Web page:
And filling those positions won’t be easy, as GM is still subject to pay limits which severely limit Whitacre’s ability to hire outside talent. Promoting another insider like Sales Manager Susan Docherty or Chevy Boss Brent Dewar would be foolish and counterproductive for Whitacre’s campaign for change, but there aren’t exactly a wealth of alternative candidates. And here we find yet another reason why Whitacre’s coup d’corporation might have been poorly timed: had he waited until GM’s escrow account closed in June, the firm would have been free of the government pay restrictions, even if GM had not fully repaid the loans. GM’s pay restrictions are part of its credit agreements with the Treasury, not a condition of taxpayer ownership.
But, as usual, GM is between a rock and a hard place. There’s little doubt that the government wants an IPO to happen before the 2012 election, if not next year’s mid-terms. And yet, clearly GM was not going to be able to attract private investment with Henderson behind the wheel. Though Whitacre’s hiring options will be limited by government pay restrictions, at least the next CEO will have an opportunity to create a track record prior to GM’s IPO.
Meanwhile, GM faces a host of pressing issues. From its teetering Daewoo division to its unfunded Opel Rescue, from the legislative wrangling of culled dealers to a raft of failed brand sales, Whitacre will have his hands full. If he’s the guy for the job, his ouster of Fritz will be helpful, having consolidating power in his own hands. His preference for action over timing and deliberation indicate that this might be the case, and we may be in for a few months of Whitacre’s forceful change. On the other hand, if this was an impulsive ouster, driven by ego and frustration, Whitacre could have just destroyed a crucial sense of stability that the company has clung to in the wake of its traumatic bankruptcy.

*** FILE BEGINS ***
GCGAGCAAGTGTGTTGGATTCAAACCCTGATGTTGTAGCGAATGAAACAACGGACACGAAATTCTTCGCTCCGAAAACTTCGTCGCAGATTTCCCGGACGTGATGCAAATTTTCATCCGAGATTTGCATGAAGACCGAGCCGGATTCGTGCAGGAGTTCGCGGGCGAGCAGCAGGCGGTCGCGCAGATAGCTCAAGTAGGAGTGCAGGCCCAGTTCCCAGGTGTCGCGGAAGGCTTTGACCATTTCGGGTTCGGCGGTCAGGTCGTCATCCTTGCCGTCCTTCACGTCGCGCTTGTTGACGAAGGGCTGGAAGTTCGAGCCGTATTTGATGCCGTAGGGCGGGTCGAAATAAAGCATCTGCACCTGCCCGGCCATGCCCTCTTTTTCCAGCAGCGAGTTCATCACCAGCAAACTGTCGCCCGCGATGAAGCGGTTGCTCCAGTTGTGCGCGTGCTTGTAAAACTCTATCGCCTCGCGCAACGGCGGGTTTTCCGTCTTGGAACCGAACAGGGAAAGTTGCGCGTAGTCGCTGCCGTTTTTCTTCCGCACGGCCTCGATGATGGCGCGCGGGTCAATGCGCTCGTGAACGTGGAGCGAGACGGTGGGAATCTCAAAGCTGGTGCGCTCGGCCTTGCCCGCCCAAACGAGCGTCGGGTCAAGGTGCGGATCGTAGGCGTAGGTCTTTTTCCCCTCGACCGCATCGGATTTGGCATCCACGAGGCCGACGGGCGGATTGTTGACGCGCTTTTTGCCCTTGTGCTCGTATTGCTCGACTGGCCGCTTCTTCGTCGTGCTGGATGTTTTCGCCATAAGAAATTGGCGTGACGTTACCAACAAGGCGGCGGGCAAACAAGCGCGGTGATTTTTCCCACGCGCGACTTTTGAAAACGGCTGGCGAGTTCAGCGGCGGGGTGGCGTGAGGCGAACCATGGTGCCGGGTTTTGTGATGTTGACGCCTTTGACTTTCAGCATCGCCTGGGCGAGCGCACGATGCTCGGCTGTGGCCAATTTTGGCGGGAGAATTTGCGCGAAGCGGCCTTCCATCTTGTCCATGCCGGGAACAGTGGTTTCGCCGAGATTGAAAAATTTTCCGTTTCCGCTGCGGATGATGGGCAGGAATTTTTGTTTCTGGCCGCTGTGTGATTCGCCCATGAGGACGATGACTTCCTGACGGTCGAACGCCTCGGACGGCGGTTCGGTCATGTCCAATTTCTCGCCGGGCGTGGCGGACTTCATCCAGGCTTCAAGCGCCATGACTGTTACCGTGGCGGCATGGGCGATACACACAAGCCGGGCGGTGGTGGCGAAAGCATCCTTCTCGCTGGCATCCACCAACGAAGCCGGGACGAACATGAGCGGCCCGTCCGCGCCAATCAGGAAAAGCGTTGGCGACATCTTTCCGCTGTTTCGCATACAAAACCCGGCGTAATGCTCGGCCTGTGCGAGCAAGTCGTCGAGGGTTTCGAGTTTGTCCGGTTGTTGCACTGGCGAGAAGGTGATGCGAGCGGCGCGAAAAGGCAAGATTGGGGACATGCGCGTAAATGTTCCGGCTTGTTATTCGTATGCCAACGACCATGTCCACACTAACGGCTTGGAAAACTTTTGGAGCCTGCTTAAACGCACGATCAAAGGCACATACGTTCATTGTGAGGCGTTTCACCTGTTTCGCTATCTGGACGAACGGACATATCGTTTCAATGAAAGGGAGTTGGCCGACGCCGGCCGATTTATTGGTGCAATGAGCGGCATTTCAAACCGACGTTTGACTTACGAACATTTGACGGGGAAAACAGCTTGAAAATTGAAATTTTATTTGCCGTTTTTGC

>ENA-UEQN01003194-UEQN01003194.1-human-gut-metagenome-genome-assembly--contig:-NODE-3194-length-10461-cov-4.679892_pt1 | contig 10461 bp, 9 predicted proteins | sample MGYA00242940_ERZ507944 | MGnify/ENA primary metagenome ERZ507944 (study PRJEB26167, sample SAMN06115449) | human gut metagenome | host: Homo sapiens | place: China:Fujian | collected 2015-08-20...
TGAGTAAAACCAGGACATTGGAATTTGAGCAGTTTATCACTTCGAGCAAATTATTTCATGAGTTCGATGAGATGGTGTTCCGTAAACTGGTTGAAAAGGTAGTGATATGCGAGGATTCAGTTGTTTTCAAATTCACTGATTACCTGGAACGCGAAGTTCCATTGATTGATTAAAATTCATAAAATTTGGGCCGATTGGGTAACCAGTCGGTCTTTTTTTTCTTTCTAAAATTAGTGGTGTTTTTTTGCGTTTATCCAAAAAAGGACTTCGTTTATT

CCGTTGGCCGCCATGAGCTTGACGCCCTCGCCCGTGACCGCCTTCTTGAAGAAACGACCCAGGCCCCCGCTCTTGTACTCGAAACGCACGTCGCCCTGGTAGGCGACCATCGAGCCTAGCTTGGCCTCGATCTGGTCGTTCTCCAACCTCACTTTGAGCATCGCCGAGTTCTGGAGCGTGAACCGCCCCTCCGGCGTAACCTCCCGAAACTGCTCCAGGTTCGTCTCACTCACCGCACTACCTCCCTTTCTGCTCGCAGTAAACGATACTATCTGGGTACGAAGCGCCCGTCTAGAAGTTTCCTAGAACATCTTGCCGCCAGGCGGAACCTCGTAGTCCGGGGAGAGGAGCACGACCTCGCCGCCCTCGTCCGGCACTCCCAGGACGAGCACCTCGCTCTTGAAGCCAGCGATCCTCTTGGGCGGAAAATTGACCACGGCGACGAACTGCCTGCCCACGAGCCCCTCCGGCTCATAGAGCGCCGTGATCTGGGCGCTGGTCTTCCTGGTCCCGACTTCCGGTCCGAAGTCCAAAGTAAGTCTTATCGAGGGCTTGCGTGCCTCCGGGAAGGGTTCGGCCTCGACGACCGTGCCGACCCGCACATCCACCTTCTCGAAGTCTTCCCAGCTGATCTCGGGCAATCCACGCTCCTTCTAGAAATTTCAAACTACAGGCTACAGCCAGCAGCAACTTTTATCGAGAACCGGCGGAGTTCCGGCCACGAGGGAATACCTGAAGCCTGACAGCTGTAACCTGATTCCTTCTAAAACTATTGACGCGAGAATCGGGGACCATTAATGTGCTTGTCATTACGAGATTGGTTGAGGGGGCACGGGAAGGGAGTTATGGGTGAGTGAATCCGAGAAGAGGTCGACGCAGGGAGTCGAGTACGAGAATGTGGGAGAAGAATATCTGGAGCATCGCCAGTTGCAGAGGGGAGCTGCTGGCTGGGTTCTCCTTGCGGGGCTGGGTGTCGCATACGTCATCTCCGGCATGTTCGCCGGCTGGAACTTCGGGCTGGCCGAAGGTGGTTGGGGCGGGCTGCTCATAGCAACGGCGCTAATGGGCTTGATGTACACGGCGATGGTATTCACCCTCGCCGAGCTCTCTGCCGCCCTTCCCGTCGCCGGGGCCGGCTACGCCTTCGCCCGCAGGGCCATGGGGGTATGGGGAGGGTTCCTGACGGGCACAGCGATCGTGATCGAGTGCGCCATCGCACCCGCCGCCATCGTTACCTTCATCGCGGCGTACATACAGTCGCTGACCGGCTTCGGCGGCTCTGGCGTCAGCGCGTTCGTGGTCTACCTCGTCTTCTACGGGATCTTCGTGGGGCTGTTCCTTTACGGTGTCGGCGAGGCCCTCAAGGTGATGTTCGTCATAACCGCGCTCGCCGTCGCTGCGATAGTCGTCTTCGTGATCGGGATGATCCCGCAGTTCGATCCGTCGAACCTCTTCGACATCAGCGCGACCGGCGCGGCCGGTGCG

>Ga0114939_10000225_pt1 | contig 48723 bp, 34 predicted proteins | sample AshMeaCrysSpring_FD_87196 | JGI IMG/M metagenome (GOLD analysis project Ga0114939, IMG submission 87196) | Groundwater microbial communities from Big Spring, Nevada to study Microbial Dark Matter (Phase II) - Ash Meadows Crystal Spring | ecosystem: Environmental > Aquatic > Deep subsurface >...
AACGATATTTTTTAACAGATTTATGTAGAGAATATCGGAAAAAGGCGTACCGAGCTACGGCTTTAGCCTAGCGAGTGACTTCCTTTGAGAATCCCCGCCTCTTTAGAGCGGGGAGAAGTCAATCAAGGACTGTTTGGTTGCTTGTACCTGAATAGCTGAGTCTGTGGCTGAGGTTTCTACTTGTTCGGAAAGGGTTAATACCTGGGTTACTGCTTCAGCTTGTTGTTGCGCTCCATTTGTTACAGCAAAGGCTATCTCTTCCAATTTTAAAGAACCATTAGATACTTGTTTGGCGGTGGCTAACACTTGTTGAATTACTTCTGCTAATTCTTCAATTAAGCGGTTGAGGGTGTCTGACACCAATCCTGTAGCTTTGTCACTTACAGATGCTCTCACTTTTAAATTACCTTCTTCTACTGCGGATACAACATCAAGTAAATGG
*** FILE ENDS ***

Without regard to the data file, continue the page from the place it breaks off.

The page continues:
If the sense of stress and confusion surrounding the announcement of Henderson’s resignation is anything to go on, this second scenario can not be discounted. As an industry outsider, Whitacre’s ability to operate an automaker as large and troubled as GM remains very much to be seen. And in the precarious position where GM finds itself, that’s a gamble with truly existential implications. Whitacre may have eliminated a thorn in his side, but he’s also discarded one of the last of his ancien regime scapegoats. If he purges the few remaining notable lifer holdouts (here’s looking at you, Docherty and Dewar), hires some sharp outsiders and takes decisive action on GM’s major challenges, the zombie spell might be broken. Just as likely though, is the possibility that GM’s inertia, infighting and external challenges will thwart Whitacre’s impulsive attempts at reform, and keep GM shuffling lifelessly towards a future that shows no sign of ever arriving.